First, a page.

Biofilms in cystic fibrosis
extracellular matrix sheds light on chronic lung infections
Patients with cystic fibrosis (CF), the most common inherited lethal genetic disorder in Caucasian populations, are prone to severe lung infections by the opportunistic pathogen Pseudomonas aeruginosa—a leading cause of morbidity and mortality in these individuals. Chronic CF infections are characterized by the conversion of P. aeruginosa to a mucoid phenotype (resulting in the overproduction of the exopolysaccharide alginate) and by the formation of differentiated, highly antibiotic-resistant communities of surface-attached bacteria, or biofilms. These biofilms are formed from an extracellular matrix of which exopolysaccharides are one component, but the relationship between the production of alginate and biofilm formation has remained unclear. In the June 9 Proceedings of the National Academy of Sciences, Daniel Wozniak and colleagues at Northwestern University report new evidence that may help refine the therapeutic strategies for treating chronic P. aeruginosa infections in CF patients (PNAS, DOI:10.1073/pnas.1231792100, June 9, 2003).
Wozniak et al. examined the biofilm matrix, or EPS (extracellular polymeric substance), produced by nonmucoid wildtype and isogenic alginate biosynthetic mutants of P. aeruginosa. Nonmucoid P. aeruginosa strains are the predominant environmental phenotype and are involved in the onset of biofilm formation in the CF lung during initial bacterial colonization, making it important to understand what drives the transition from a nonmucoid to a mucoid phenotype and the role played by alginate in biofilm formation and behavior. They analyzed laboratory-grown biofilms formed by the nonmucoid strains PAO1 and PA14 and their alginate-defective mutants, and they observed that alginate is not required for the initial stages of biofilm development. The architecture and antibiotic resistance profiles of wildtype and alginate-deficient biofilms were identical. In addition, a chemical analysis of PAO1 biofilm EPS failed to detect mannuronic or guluronic acid, the primary sugars of alginate.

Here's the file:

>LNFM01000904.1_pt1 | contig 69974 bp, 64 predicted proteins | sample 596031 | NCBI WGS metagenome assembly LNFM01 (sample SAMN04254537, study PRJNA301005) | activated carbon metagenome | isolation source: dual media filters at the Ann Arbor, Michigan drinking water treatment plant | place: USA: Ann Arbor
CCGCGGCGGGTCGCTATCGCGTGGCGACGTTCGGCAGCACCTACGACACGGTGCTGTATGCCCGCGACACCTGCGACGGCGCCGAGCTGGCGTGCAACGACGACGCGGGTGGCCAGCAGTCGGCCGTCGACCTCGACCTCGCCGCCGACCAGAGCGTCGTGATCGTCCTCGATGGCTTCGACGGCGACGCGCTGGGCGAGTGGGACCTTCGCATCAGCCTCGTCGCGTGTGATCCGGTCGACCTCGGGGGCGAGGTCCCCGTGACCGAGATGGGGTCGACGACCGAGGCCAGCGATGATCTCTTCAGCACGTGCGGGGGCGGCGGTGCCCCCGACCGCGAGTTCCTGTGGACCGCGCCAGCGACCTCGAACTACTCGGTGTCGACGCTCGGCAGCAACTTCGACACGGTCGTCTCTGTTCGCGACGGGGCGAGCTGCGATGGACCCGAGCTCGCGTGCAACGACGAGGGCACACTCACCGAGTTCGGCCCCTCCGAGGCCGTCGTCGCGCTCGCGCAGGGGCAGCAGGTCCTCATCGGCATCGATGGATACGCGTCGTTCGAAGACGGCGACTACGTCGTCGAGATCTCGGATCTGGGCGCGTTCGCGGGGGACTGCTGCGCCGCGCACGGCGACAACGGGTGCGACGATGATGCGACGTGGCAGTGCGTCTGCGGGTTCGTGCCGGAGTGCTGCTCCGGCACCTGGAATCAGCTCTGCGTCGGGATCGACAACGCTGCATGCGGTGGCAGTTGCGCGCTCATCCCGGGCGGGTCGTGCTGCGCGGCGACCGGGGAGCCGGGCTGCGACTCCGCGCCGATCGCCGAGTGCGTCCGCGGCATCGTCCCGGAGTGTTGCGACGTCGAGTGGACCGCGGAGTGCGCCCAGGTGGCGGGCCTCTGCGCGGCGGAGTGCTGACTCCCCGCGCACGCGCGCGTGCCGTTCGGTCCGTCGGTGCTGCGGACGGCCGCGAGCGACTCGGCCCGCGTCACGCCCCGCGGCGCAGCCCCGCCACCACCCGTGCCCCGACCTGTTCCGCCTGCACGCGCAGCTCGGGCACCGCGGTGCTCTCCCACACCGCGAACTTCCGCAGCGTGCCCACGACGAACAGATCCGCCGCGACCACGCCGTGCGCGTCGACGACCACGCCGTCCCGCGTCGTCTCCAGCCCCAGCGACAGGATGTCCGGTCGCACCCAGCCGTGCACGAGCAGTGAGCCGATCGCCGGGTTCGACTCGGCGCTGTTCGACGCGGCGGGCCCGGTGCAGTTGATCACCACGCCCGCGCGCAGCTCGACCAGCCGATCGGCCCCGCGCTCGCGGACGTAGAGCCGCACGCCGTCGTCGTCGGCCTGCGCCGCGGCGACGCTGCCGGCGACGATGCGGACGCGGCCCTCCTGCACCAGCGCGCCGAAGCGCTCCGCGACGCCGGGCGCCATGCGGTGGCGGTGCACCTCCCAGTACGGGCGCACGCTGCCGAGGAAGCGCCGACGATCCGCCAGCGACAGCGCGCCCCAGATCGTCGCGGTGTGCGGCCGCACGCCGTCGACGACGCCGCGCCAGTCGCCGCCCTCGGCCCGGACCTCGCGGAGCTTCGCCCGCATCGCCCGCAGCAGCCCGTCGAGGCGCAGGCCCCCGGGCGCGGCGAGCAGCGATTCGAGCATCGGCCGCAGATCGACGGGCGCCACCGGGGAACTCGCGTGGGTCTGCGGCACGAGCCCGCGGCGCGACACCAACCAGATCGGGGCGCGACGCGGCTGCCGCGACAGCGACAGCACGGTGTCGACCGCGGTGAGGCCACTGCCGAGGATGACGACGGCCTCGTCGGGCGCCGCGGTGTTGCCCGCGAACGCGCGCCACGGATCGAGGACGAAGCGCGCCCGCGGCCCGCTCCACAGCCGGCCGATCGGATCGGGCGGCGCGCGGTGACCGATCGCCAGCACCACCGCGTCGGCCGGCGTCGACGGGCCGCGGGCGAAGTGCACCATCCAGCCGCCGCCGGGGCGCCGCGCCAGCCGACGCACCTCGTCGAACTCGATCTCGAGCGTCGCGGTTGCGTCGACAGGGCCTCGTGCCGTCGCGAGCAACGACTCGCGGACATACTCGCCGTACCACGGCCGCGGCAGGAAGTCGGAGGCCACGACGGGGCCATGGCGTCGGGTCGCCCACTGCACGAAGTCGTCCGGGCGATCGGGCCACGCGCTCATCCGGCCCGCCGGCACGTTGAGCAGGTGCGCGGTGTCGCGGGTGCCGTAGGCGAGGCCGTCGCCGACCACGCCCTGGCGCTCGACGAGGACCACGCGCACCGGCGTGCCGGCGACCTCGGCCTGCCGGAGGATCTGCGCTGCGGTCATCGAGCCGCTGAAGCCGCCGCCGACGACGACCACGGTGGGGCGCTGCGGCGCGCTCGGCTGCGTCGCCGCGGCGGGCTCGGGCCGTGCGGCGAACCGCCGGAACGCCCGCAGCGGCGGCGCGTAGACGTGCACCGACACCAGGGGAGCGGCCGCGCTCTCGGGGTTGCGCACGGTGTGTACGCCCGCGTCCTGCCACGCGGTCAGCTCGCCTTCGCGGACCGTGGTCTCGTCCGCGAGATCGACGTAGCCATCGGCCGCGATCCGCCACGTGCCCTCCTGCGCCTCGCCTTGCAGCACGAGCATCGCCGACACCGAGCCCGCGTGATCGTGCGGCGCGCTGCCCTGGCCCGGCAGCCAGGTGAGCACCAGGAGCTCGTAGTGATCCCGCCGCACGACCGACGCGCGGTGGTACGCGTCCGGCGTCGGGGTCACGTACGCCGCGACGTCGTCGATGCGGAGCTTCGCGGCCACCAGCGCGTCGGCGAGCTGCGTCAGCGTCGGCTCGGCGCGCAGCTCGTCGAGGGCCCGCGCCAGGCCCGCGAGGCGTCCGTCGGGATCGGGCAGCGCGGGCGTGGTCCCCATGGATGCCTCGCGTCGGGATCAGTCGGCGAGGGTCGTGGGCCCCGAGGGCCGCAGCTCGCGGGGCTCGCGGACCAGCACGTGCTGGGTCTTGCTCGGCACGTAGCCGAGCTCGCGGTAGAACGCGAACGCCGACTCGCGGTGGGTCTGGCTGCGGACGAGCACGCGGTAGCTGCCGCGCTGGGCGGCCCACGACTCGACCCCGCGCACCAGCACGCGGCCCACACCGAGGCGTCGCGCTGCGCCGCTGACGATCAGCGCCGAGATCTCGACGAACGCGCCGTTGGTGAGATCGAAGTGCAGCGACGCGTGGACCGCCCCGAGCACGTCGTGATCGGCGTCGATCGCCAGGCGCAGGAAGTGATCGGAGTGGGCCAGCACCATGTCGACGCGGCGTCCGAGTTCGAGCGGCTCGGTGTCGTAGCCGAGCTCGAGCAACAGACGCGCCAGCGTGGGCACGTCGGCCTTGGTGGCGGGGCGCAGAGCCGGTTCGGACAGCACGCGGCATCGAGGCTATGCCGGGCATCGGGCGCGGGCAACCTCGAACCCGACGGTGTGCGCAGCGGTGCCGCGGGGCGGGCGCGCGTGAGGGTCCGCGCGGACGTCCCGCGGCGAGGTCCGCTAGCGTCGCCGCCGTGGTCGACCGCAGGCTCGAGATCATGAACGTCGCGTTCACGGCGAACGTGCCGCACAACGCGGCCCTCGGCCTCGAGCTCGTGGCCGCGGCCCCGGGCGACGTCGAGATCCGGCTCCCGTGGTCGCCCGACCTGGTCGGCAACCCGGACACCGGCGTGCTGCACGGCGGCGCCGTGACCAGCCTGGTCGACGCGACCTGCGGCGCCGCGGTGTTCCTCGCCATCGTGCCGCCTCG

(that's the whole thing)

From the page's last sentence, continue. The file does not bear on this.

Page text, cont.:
These results suggest that transition to mucoidy, with its consequences for CF pathogenesis, may involve a drastic change in the primary carbohydrate constituents of the EPS matrix, from an as-yet-unidentified exopolysaccharide to alginate. "Understanding the dynamic nature of P. aeruginosa biofilm EPS production and regulation will shed new light on understanding chronic biofilms in CF," conclude the authors.